When it comes to staying healthy, it’s a good rule of thumb to “eat the rainbow”: A colorful diet offers a variety of nutrients. But in honor of Halloween, we’re taking a trip to the dark side of nutrition. And as it turns out, many black foods are antioxidant powerhouses in disguise.
Black beans are a great source of lean protein, with 15 grams in one cup and no saturated fat. Their black skins contain bioflavonoid pigments, which have anti-inflammatory and antioxidant properties.
Blackberries contain polyphenols, chemicals good for your brain. They also have a high concentration of fiber—one cup contains nearly a third of your daily recommended value. Black grapes are higher in antioxidants than red or green grapes because of their dark skin (and they taste a little sweeter!). Like blackberries, they contain high concentrations of brain-boosting polyphenols.
Black rice, like brown rice, has the nutrient- and fiber-rich hull that white rice lacks. But black rice has the added benefit of vitamin E, which supports the immune system.
Nori, most commonly known as the seaweed used to wrap sushi, is rich in minerals and vitamins—including B-12, which protects your nerves and blood cells and helps make DNA. Nori is a great option for vegetarians, who are prone to vitamin B-12 deficiencies.
Orange You Curious?
Black may be the new black this season, but we’d be wrong to ignore its colorful counterpart. Orange foods have long been respected as nutrient-rich noms.
Like most orange foods, pumpkins contain beta-carotene, which is good for eyesight. Plus, they’re full of fiber, and the seeds are packed with protein, magnesium and potassium.
Apricots are a good source of potassium, which can help prevent muscle cramps.
One medium orange provides 130 percent of your daily recommended vitamin C.
Sweet potatoes are also good sources of beta-carotene, vitamin C and potassium. Plus, they contain iron, which helps keep energy levels up, and magnesium, which combats stress.
(Photo by Erin Baiano)
Your Aches and Pains Addressed: Hip Flexor Pain
What is it?
Usually a strain in the psoas major (which controls hip flexion and external rotation) or the rectus femoris (which also helps with hip flexion), but the pain could come from any of the muscles surrounding the hip that help facilitate hip flexion.
What causes it?
Overuse. When dancers repeat a certain action over and over again, it creates a muscular imbalance. The psoas major is responsible for stabilizing and mobilizing both the spine and the hip joint, and if it’s not properly stretched and strengthened, repetitive flexion at the hip—such as a series of grands battements—can lead to strains. However, because dancers use their hips in so many different ways, there’s no one cause or source of hip flexor pain.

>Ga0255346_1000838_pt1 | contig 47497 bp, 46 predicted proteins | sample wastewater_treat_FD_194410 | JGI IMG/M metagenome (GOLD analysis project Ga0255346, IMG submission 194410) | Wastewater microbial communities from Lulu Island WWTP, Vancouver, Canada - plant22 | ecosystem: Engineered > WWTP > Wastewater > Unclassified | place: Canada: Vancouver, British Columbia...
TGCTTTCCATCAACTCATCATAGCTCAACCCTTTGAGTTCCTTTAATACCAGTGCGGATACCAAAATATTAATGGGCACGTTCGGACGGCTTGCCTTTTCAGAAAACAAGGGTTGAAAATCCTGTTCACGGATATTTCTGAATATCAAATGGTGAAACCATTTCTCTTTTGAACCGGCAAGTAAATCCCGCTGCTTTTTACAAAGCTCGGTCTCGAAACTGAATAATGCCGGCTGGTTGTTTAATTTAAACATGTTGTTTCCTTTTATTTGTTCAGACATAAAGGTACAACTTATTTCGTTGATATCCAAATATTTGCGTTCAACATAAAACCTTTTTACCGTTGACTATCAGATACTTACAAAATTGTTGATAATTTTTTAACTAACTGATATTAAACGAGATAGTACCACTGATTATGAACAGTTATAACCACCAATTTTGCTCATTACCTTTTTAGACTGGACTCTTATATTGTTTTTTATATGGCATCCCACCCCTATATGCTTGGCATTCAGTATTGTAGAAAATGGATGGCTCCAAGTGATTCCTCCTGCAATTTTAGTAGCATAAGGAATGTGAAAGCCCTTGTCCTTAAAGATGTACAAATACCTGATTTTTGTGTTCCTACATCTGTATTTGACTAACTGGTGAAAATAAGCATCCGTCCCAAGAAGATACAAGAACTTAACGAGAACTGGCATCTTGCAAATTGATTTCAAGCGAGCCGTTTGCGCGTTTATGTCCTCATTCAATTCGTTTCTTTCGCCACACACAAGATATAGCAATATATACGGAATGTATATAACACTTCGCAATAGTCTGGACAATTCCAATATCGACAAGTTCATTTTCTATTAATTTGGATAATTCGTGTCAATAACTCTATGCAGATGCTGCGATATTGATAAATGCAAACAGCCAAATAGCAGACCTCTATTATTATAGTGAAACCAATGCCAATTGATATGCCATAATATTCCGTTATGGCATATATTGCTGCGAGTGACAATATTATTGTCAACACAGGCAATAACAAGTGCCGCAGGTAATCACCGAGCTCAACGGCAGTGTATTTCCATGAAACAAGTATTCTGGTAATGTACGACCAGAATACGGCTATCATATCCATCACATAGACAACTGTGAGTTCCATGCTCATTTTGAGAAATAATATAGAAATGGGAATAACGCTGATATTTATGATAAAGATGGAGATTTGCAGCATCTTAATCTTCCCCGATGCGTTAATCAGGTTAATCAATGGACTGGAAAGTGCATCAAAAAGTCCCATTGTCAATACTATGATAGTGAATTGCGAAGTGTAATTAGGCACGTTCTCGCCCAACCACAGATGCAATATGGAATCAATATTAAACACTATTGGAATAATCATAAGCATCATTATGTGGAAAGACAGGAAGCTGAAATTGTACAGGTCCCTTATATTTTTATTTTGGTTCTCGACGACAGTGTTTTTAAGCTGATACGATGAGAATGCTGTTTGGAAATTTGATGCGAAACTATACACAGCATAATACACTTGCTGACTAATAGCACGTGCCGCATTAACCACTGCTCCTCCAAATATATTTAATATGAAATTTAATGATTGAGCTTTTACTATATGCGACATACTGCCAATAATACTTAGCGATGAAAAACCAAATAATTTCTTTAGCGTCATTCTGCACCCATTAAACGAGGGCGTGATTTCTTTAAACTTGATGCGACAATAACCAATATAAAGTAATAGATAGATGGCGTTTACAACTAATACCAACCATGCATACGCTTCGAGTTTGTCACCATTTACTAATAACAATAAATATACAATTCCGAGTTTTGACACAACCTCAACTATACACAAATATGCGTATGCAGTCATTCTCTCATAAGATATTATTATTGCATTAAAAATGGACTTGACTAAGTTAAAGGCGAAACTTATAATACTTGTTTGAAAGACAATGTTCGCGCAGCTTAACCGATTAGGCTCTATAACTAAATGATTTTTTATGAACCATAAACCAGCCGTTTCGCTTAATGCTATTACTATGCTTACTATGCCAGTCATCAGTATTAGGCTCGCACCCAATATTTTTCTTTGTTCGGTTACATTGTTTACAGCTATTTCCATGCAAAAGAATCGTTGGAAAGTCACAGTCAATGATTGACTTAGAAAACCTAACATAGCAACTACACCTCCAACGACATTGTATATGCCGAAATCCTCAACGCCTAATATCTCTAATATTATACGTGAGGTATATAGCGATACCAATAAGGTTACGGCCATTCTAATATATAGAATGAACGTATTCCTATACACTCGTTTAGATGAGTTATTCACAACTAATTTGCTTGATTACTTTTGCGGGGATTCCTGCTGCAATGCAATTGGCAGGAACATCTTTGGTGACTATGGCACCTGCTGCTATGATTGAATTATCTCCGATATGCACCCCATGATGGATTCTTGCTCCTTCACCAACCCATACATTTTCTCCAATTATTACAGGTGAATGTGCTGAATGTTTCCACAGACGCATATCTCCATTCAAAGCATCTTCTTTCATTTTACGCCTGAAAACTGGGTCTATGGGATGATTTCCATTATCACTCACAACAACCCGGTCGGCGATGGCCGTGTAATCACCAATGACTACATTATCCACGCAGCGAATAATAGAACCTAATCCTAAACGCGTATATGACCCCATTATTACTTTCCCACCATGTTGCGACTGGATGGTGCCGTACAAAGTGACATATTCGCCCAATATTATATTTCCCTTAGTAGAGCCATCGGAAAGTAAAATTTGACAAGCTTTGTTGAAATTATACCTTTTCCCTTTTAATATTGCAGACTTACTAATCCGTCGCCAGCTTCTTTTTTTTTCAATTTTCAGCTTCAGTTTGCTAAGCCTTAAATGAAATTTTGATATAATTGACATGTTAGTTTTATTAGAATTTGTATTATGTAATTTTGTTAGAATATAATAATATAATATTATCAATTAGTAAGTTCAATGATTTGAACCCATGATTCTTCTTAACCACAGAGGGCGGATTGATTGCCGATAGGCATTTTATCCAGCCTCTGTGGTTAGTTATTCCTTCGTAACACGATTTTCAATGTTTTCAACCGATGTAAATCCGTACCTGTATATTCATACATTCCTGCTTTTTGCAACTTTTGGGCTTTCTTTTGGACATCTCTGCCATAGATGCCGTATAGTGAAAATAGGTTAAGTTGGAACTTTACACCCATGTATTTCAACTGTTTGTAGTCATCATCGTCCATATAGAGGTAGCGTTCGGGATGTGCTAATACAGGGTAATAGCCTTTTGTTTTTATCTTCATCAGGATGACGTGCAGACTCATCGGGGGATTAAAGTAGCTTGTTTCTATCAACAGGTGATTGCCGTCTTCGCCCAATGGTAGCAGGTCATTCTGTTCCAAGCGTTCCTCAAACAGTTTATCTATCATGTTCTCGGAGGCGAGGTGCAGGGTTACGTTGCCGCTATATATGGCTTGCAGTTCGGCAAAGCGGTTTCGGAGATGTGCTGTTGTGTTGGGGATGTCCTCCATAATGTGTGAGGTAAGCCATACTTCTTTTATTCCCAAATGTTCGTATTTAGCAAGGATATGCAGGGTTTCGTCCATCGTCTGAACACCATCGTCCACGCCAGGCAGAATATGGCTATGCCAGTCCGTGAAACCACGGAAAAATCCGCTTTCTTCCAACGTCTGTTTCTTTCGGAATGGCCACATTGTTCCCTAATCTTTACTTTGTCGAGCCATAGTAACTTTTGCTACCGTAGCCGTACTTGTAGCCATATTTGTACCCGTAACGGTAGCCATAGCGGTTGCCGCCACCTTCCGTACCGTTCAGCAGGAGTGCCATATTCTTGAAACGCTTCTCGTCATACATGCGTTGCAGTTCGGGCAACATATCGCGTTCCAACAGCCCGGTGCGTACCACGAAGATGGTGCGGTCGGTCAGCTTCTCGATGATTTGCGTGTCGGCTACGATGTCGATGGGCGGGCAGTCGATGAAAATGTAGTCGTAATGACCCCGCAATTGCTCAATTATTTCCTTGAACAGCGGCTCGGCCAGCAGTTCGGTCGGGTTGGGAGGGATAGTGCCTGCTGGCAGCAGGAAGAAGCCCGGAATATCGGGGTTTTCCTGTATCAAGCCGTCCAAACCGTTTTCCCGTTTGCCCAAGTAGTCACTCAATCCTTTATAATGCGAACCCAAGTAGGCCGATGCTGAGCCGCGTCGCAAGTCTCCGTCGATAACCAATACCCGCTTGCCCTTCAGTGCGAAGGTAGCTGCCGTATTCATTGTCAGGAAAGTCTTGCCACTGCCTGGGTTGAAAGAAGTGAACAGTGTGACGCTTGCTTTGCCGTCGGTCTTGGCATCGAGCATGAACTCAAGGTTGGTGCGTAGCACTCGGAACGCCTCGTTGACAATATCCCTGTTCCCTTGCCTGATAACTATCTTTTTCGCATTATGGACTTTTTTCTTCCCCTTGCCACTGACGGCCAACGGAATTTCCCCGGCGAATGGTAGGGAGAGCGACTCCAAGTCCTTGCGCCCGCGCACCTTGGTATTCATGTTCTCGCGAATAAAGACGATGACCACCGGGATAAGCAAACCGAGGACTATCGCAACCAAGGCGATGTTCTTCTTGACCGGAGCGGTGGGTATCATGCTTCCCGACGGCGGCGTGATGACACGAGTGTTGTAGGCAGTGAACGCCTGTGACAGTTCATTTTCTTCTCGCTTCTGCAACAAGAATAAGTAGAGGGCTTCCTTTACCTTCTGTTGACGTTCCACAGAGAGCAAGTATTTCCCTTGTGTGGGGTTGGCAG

How to deal
To alleviate the pain, you need to restore a balance of strength and flexibility in the muscles surrounding your hip. Always warm up slowly and easily before you dance, with a special focus on the hip joint. Take care to stretch your hips after exercising, especially if they feel tight or sore; self-massage, rollers, tennis balls and ice can go a long way. If the pain persists for longer than 7 to 10 days, see your doctor to make sure you aren’t exacerbating the problem. Your doctor will likely refer you to a physical therapist, who can provide you with exercises tailored to your needs.
Sometimes, hip flexor pain is a sign of something more serious: a labral tear. The labrum is the ring of cartilage around your hip socket. It can’t heal itself because it doesn’t have a blood supply. In this case, surgery may be the only option for some people, but with proper rehabilitation, you’ll probably be able to restore function to your hip.
Consultant: Sean Gallagher, BFA, PT, CFT, CPT, is the founder and director of Performing Arts Physical Therapy in NYC and the owner of The New York Pilates Studio®. He has worked with dancers from Pennsylvania Ballet, Paul Taylor Dance Company, Parsons Dance, Hubbard Street Dance Chicago and a number of Broadway shows.
Did You Know?
Pulling an all-nighter may cause brain damage. According to a study published in Sleep, individuals skipping out on sleep have higher concentrations of a molecule commonly associated with head injuries. Of course, staying up late every once in a while isn’t nearly as harmful as a head injury, but repetitive sleepless nights will start to add up. Long story short: Sometimes the best move is to stop cramming, close the book and get some shut-eye!
Choreographers: Feeling stumped by that next eight-count? Take a walk! According to a study in the Journal of Experimental Psychology: Learning, Memory and Cognition, just 5 to 16 minutes of walking will help get those creative juices flowing.
The weather outside is frightful, which means we’re all cooped up inside, sharing one another’s germs. Don’t wait until you’re already sick! Start fighting for your immune system now with these six nutrients recommended by registered dietician Marie Scioscia of The Ailey School.
#1 Beta-carotene: Any fruit or vegetable that’s yellow or orange contains beta-carotene. Throw some dried apricots in your dance bag for a sweet after-school snack, or munch on some baby carrots. While there’s no official Recommended Daily Allowance (RDA), a handful of dried apricots or baby carrots will give you all you need.